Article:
number of patients. Brother had received his ticket, 
but his name had not been called. He was disap- 
pointed and disheartened. I again visited the head- 
quarters of Surgeon-General Curtis, and explained 
that my brother's case had not received attention. I 
was treated politely, but in a manner that showed me 
that no interest was taken in the affair. Amid the 
thousands around them one case was of no more 
importance than another. Feeling for the first time 
somewhat apprehensive, I returned to Washington. 
This being Friday, I was compelled to return to Balti- 
more on Saturday, to be in readiness for Sunday's 
labor in that city. 

On Monday morning, by an early train, I returned 

Father intends to write to you in regard to these matters as 
soon as possible. 

We are all very glad to hear from you, but sorry that you 
seem to be suffering so much, etc. Father, mother, and all 
join me in kind regards to you. Yours truly, 

F. C. Somes. 


to Washington. On reaching the home of my friends, 
the Fosters, I found that Mr. Foster had already gone 
to his office in the War Department. I therefore 
awaited his coming home to dinner before taking any 
further steps. He counselled that I should see 
Assistant Secretary Tucker, and state the case to him. 
As it was then too late in the day to do so, I was 
obliged to defer my call on the secretary until the 
next day.* 

* During the evening we had a quiet, pleasant circle whereat 
Mr. Foster informed me that during my entrancement I was 
controlled by a powerful spirit, who, in Mr. Foster's language, 
appeared to know exactly what he was about, and that this 
influence declared that my efforts in regard to my brother would 
be successful and that he could be on his way home in twenty- 
four hours, depending upon my following the spirit's direction, 
which was to go to Abraham Lincoln and say to him that I had 
been directed to come, as a crisis in affairs was approaching and 
that he had important revelations to make, which would aid him 
materially in an adjustment. The spirit gave assurance that I 
should be well received, and that Mr. Lincoln would simplify 
the matter of brother's requirements and relieve me of further 
anxiety, and that if I did not follow the spirit's directions I 
would meet with many disappointments and annoyances, as it 
was then decided that I should not leave Washington until the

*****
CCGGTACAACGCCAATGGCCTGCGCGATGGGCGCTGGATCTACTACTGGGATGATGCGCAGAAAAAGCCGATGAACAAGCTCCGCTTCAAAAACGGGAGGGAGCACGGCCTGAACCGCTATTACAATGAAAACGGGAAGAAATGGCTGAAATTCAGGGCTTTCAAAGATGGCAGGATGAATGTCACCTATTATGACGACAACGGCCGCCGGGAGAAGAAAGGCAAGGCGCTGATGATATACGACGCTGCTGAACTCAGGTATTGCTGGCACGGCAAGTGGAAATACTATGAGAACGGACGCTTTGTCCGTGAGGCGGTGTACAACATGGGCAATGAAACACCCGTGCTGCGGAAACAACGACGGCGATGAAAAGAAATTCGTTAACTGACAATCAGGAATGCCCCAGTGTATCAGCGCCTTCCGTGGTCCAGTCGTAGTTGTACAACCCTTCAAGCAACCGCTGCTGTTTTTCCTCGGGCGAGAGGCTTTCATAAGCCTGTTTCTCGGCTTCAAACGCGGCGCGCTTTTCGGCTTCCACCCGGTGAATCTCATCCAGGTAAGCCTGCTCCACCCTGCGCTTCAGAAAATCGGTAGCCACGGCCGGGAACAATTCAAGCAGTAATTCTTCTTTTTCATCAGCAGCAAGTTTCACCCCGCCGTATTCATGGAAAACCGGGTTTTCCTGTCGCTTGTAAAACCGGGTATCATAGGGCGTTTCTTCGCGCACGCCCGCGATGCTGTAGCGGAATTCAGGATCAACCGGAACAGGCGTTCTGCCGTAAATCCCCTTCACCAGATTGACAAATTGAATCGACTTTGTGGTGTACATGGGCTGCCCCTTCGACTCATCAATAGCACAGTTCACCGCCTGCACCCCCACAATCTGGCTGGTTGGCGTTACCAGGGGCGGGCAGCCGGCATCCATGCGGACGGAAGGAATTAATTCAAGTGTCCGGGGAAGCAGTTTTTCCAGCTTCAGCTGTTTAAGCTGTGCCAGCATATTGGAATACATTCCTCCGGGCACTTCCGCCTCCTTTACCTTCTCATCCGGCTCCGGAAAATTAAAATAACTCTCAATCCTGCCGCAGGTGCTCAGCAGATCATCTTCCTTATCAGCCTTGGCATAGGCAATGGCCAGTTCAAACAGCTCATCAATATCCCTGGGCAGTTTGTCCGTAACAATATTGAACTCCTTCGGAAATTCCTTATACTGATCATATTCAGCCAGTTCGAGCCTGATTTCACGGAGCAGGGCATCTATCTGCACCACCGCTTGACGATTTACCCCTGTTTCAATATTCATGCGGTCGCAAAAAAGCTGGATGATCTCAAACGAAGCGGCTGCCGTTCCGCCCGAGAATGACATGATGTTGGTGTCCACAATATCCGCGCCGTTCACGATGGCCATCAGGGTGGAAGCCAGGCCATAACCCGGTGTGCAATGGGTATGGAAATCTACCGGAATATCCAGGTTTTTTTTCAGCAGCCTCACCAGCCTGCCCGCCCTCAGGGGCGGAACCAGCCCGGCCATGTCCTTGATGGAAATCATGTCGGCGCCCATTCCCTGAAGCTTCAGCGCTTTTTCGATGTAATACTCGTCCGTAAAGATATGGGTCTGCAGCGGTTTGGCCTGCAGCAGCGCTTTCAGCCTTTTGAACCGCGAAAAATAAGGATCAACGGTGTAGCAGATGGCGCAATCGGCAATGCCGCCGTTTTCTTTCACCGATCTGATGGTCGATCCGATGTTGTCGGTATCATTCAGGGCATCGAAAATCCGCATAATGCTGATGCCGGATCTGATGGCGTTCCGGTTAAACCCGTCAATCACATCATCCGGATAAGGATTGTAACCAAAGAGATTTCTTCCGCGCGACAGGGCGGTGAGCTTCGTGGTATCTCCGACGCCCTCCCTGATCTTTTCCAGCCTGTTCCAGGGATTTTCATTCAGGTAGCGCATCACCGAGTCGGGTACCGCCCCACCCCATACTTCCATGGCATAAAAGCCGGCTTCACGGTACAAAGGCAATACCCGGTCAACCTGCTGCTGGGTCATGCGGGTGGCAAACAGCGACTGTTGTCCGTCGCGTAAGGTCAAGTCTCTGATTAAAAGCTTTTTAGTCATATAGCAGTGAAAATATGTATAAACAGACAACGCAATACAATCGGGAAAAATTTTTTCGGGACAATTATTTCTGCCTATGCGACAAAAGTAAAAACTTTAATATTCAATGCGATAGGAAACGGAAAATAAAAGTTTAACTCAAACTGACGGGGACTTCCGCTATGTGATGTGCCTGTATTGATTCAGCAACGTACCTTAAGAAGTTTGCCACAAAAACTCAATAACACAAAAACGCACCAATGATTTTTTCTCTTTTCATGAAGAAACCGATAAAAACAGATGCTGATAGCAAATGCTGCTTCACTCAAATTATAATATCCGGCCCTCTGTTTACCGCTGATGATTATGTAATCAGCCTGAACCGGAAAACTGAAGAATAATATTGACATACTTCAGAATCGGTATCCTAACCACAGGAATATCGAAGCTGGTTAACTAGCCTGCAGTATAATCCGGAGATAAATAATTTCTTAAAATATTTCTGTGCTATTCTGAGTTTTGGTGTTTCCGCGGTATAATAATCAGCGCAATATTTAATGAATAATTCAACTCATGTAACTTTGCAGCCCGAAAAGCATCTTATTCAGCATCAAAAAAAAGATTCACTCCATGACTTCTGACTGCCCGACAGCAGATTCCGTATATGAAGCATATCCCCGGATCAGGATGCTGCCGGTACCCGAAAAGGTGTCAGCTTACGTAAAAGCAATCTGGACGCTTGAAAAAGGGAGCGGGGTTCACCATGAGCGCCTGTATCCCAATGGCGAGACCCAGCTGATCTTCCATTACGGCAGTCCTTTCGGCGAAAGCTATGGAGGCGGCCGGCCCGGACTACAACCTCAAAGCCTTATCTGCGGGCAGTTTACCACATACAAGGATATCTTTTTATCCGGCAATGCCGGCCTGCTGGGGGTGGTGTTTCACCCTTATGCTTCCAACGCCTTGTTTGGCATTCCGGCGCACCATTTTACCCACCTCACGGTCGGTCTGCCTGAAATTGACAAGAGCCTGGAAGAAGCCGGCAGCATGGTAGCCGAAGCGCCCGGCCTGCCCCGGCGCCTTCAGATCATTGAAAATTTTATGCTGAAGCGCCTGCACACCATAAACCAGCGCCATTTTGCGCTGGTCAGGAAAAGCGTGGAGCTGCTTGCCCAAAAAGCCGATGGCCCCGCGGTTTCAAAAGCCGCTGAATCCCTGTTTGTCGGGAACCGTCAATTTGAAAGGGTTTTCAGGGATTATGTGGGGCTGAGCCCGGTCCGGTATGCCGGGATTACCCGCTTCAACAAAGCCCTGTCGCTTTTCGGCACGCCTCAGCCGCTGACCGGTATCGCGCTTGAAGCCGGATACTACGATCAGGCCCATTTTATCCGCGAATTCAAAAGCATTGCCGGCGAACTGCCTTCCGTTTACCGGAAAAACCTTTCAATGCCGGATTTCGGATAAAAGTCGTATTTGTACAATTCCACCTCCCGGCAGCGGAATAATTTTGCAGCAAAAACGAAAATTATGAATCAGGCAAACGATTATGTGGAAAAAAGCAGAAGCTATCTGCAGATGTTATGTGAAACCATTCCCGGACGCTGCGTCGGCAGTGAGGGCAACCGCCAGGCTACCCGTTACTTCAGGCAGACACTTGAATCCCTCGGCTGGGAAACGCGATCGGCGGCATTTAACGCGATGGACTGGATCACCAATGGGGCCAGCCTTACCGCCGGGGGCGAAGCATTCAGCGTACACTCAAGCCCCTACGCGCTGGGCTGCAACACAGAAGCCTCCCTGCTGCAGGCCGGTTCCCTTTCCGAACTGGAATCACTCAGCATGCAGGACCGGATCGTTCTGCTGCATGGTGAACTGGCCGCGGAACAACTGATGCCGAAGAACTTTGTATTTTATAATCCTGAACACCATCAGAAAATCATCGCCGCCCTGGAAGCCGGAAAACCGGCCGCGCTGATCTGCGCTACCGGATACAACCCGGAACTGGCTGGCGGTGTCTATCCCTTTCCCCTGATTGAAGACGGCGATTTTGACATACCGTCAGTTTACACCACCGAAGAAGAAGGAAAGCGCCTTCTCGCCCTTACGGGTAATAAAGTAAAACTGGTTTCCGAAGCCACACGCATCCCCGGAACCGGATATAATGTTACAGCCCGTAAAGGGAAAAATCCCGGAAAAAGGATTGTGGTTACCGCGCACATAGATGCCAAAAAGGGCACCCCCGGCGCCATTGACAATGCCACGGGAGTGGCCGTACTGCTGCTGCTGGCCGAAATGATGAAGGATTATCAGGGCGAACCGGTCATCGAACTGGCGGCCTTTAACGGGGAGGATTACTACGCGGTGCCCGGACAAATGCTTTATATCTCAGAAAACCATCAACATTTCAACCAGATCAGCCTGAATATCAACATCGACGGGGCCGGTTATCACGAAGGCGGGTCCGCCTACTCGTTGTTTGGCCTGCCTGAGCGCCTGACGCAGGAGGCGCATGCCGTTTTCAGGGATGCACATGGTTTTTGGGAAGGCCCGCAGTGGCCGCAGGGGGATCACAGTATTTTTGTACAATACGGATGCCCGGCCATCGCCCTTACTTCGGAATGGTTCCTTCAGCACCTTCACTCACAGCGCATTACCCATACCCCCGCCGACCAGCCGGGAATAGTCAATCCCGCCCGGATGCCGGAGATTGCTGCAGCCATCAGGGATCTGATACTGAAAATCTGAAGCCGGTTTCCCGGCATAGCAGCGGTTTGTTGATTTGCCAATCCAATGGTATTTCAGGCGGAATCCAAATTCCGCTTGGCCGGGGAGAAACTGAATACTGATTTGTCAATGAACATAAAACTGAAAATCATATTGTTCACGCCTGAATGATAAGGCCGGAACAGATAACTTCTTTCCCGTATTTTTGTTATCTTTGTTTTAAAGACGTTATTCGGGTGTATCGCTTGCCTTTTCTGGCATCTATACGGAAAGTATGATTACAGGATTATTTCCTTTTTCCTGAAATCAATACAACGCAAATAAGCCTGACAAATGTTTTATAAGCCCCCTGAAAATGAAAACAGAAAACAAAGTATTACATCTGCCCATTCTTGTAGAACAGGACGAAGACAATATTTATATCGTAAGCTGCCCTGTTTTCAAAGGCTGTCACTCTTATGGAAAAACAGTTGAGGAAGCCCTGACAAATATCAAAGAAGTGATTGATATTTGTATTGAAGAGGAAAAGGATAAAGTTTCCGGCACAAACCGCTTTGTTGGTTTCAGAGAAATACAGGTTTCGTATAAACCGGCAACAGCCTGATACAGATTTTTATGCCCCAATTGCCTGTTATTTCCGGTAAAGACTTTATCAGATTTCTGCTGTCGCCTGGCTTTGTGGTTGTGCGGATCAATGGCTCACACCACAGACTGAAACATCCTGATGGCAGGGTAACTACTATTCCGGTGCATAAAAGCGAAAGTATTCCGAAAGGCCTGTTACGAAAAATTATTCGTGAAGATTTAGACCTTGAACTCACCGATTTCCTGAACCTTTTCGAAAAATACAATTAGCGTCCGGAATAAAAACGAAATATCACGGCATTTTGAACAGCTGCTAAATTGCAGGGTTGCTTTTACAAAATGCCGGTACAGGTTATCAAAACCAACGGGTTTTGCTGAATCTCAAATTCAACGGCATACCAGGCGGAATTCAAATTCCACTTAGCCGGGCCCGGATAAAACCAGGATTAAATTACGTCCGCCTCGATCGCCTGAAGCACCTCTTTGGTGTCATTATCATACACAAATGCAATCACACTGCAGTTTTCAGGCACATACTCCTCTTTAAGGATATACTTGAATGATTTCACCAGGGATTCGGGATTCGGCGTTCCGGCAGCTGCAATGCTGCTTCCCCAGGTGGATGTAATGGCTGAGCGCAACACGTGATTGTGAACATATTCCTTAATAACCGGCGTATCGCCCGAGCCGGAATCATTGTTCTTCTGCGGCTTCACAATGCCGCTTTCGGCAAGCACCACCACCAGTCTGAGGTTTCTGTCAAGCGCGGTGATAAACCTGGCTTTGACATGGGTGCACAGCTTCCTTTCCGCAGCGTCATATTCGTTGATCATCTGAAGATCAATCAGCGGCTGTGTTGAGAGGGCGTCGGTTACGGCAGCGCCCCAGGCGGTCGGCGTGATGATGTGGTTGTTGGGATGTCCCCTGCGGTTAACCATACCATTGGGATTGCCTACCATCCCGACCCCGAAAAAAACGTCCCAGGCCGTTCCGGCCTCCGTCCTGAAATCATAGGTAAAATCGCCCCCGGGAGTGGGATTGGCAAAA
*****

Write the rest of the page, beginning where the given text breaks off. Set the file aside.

spirit had obtained the desired interview with Mr. Lincoln be- 
fore the dawn of the new year, and with or without my consent 
that he would bring about such a meeting in his own way. 

Mr. Foster talked with me long and earnestly on the sub- 
ject, and I told him that I had once before been directed in 
a similar manner to seek the President — of mv sensitiveness in 


Reaching the office at ten o'clock, my disappoint- 
ment was great to find he was not at his office. I 
waited an hour, but still he did not come, and leaving, 
returned at two o'clock, when he received me with the 
same kindly manner that had characterized him from 
the first ; and, having heard my story, he took up a 
white envelope lying upon his desk, and rapidly wrote 
the following words : " The surgeon commanding will 
give his immediate attention to the case of A. S. 
Colburn, 16th Conn. Regt. Per order Secretary of 
War." Folding this envelope, he handed it to 
me, saying : "I think this will be all you will re- 
quire." The following morning I started for Alexan- 
dria. I found no change in the situation, save that 
my brother was more feeble, and I went at once to 
headquarters and inquired for Dr. Curtis. I was told 
he had returned to the city ; that it was impossible to 
see him or any of his staff. Not knowing the all-potent 
weapon I carried in my pocket, in the shape of that 

the matter, giving the reasons for not obeying. I added that I 
felt that Mr. Lincoln would be justified in handing me over to 
the police, as an escaped lunatic, should I go to him upon so 
strange an errand. 

At that time Mr. Foster did not know President Lincoln, 
but had seen him many times ; he nevertheless assured me that 
I should not hesitate, and offered to go with me if I would obey 
the Spirit's direction. I again flatly refused, which I afterwards 
had good cause to regret. 


simple envelope, I retreated before the forbidding ap- 
pearance of the clerks, who had come to remember me 
and my frequent application. Going to my brother, 
I comforted him as well as I could, promising him I 
would come by an earlier boat on the next day. 

Thursday saw me again at Alexandria, and on this 
occasion I was told that no more sessions were to be 
held at this camp ; that the camp was about to be 
moved to new quarters, several miles distant ; and 
that the board would not meet again at this point. 
Feeling sick and discouraged, it required all my 
powers of mind and body to enable me to encourage 
my brother and bid him hope for some more favorable